February 8th, 2010 by The Watermelon Guy

greenhouseSince one of my New Year’s resolutions is to grow a watermelon, and that process usually starts in March, I’ve decided to give away a watermelon growing kit as this month’s prize. It’s everything you need to get your little watermelon plant up-and-running – at least until it’s time to transplant it to a larger area outside.

The kit is actually an all-in-one product called the Sprout n Grow Greenhouse (above) that allows you to grow your very own Sugar Baby watermelons. It includes watermelon seeds, a windowsill greenhouse, planting mixture, instructions and an information sheet. The green thumb is sold separately (can you buy those?) but as a What About Watermelon reader, you will have access to our panel of experts, including watermelon farmer Josh Bailey, who would be more than happy to give you some pointers if you need them.

One comment chosen at random from all the comments received here on What About Watermelon in February will win this prize. Good luck!

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September 21st, 2009 by The Watermelon Guy

In this recurring column, our panel of watermelon experts answer a question posed through our “Ask the Experts” feature in the right hand sidebar. Feel free to ask your own question. All questions get a response and some will be featured here on What About Watermelon.

MALICK FROM TRIPOLI (ALL THE WAY FROM LIBYA!) ASKS: Is it possible to use one black seed from inside a store-bought watermelon to grow your own? If so, what are the instructions to grow my own tasty treat?

Good question, Malick. The short answer is: sort of.

The only problem with growing watermelons using the seeds of a watermelon you bought in a grocery store is that the watermelon you purchased is more than likely a hybrid variety, which is a special cross between two types of watermelon, each contributing their best qualities to create one great-tasting fruit.

You can plant those seeds, and they may grow into a watermelon (though not always), but the result won’t be the same type of watermelon you purchased and enjoyed months ago. It’ll be a smaller, less tasty watermelon – the kind a lot of farmers call “pig melons” because they’re only good for feeding to the pigs.

I’d recommend purchasing watermelon seeds from your local nursery or gardening store. If possible, buy the open pollinated heirloom variety, which will yield fruit with seeds that you can plant the next year.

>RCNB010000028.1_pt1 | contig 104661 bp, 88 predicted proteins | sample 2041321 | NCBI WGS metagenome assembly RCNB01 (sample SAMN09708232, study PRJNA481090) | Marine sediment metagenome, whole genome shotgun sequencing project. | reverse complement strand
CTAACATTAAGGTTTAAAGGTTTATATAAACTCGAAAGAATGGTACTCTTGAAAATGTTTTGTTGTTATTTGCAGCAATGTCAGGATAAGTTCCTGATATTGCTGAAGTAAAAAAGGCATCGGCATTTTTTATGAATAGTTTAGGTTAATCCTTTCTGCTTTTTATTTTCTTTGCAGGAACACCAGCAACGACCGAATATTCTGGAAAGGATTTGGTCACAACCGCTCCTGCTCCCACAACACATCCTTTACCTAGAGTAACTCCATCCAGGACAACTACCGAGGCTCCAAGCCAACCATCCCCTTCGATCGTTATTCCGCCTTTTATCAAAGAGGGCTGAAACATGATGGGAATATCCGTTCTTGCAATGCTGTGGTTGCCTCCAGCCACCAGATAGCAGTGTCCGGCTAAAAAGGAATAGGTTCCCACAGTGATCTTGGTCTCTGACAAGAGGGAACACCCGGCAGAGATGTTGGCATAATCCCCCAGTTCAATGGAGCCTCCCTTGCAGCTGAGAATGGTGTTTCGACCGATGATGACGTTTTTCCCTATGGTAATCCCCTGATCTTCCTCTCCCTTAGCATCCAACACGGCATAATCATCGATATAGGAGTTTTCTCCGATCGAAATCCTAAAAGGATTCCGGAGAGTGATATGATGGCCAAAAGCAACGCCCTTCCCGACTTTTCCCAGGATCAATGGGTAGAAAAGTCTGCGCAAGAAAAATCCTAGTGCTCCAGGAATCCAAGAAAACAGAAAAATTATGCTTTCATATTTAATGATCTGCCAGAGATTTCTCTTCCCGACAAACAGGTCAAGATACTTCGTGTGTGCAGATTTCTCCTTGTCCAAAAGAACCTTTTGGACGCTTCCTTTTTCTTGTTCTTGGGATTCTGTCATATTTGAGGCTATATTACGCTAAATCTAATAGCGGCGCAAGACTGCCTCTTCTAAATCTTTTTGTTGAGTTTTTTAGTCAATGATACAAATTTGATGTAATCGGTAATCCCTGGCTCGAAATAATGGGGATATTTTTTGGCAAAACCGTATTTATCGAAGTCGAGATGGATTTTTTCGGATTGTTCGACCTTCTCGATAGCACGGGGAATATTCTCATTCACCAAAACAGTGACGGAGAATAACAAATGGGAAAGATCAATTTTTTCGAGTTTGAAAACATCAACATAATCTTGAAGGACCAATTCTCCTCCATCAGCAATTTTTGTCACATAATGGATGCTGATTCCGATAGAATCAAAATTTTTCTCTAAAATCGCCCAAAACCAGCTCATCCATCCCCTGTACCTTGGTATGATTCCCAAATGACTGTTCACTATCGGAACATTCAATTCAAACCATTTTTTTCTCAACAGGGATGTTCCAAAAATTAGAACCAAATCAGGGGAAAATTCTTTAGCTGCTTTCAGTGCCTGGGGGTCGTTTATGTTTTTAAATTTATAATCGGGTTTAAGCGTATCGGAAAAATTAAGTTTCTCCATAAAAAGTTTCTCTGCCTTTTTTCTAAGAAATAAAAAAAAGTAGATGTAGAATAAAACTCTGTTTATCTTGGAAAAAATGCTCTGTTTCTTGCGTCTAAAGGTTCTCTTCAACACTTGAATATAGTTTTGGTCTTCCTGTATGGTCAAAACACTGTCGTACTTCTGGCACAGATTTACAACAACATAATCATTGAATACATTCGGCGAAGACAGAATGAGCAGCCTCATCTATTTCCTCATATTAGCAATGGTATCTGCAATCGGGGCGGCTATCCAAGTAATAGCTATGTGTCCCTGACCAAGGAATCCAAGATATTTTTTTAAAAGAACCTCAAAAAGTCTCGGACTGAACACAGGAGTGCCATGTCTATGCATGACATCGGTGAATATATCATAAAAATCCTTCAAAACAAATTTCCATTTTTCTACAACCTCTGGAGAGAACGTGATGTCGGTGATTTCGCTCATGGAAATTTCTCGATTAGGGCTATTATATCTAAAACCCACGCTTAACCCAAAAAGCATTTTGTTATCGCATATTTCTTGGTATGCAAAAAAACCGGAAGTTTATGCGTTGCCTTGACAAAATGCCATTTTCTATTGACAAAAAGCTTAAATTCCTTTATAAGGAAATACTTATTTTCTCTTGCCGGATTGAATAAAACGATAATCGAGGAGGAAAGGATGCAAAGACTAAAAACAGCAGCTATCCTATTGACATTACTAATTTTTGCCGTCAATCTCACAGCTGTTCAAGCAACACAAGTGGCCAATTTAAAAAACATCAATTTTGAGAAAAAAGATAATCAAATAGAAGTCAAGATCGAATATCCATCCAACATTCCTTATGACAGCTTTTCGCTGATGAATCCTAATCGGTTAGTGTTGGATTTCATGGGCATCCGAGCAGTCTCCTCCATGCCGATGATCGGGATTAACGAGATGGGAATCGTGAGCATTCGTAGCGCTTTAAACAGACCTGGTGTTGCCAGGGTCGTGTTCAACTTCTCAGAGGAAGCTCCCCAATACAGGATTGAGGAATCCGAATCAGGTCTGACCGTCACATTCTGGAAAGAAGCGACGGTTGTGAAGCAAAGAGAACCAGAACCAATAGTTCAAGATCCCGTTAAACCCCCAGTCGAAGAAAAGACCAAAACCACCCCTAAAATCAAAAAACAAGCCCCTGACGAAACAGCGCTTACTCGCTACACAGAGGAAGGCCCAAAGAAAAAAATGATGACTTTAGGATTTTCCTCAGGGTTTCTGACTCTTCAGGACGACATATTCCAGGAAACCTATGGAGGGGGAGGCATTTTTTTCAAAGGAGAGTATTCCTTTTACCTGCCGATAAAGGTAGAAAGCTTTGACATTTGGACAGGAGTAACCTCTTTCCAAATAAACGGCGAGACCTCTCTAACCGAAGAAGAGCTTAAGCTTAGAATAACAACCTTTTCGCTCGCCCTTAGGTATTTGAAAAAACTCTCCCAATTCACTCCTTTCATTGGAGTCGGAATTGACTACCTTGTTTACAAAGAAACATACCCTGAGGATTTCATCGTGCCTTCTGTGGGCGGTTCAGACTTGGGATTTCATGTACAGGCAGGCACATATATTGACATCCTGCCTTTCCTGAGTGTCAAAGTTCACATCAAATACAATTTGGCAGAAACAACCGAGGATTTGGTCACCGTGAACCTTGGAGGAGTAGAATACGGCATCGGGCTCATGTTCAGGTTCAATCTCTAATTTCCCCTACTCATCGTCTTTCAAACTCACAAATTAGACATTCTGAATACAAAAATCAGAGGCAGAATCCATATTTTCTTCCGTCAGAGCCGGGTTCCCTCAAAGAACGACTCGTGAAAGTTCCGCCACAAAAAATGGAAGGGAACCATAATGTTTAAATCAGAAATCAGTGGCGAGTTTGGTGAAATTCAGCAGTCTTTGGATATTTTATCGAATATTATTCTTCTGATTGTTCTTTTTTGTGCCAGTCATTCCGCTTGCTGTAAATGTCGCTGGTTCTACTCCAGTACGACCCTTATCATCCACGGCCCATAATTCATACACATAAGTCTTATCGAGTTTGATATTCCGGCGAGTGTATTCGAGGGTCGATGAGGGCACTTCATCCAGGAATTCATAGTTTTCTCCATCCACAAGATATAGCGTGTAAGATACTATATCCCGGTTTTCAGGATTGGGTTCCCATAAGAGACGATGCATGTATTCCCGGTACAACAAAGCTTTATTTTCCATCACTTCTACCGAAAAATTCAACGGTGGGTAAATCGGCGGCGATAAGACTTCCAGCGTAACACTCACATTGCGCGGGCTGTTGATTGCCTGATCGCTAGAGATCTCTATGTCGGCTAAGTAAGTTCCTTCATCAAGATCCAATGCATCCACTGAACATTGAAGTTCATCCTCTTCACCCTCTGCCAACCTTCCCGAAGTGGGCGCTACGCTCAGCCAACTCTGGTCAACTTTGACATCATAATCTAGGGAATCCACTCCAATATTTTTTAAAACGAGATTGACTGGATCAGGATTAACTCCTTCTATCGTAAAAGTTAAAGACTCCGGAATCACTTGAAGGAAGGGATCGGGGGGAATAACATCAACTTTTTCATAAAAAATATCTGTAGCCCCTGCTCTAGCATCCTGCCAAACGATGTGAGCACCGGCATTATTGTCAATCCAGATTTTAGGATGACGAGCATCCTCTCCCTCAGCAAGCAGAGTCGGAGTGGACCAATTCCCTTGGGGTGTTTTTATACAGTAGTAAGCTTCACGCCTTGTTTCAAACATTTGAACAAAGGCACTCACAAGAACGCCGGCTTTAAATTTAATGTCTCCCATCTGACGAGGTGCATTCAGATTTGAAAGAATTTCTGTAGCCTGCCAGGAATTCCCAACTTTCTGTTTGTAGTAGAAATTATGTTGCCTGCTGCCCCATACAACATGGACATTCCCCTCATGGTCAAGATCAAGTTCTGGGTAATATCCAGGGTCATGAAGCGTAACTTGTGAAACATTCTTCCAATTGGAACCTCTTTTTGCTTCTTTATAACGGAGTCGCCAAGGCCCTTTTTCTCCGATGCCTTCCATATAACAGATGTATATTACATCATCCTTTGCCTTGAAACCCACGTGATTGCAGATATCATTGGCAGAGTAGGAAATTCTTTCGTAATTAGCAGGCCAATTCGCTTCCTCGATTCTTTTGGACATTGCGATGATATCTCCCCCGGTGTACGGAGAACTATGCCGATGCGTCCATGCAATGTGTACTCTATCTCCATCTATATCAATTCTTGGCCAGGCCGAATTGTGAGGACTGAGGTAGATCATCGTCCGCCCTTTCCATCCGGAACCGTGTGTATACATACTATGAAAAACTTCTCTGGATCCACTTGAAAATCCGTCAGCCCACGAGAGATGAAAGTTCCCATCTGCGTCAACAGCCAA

If you’re up for a challenge, or just curious, and decide to use seeds from a store-bought watermelon (or are using seeds from an open pollinated heirloom watermelon), you’ll need to dry the seeds before you plant them. Oh, and make sure the watermelon hasn’t been chilled, because the cold temperature will damage the seeds. To dry your seeds, place them on a towel or some newspaper in a sunny spot (a window sill will do) for about a week. Once they’re dry, you can plant them!

Of course, actually growing a watermelon is a whole other question and process in itself. It requires a lot of attention, water and sunlight, but the reward for all your hard work is definitely worth it. Do some research online for tips on growing your own watermelon. To get you started, this website has a brief overview of the process. Good luck, and let me know how it turns out!

UPDATE: Malick e-mailed me back about two weeks later with the following exciting news and photo below:

I just thought I would inform you that the seeds I planted HAVE grown in to baby watermelon plants but it hasn’t been quite long enough for them to grow watermelons yet. Thanks a lot for all the information you gave me!

watermelon sprouts

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July 24th, 2009 by The Watermelon Guy


Last month, I posted a video of the world’s largest watermelon being harvested. It made me think I’d like to put my green(ish) thumb to the test by growing my own record breaker. So I did some research.

Turns out, growing a world record watermelon like the current record holder above isn’t easy. The biggest weigh over 100 pounds, with many weighing over 200 pounds. You have to pay a lot of special attention to it, being sure to plant the seeds at the right time, weeding the area regularly, and giving it just the right amount of fertilizer and water. Plus the weather conditions for the year need to be just right in order to help it reach its full potential. Watermelons in general prefer warmer temperatures and the longer growing seasons of the south, which also has higher temperatures, make growing giant watermelons easier.

But not just any watermelon seeds will do. Some places, like this one, specialize in selling giant watermelon seeds in varieties like the Carolina Cross, Black Diamond and the Georgia Rattlesnake. I personally have never tried growing a watermelon (I’m more of an eater than a farmer), but this sounds like a lot of fun… even if all you do is try to top your personal best each year!

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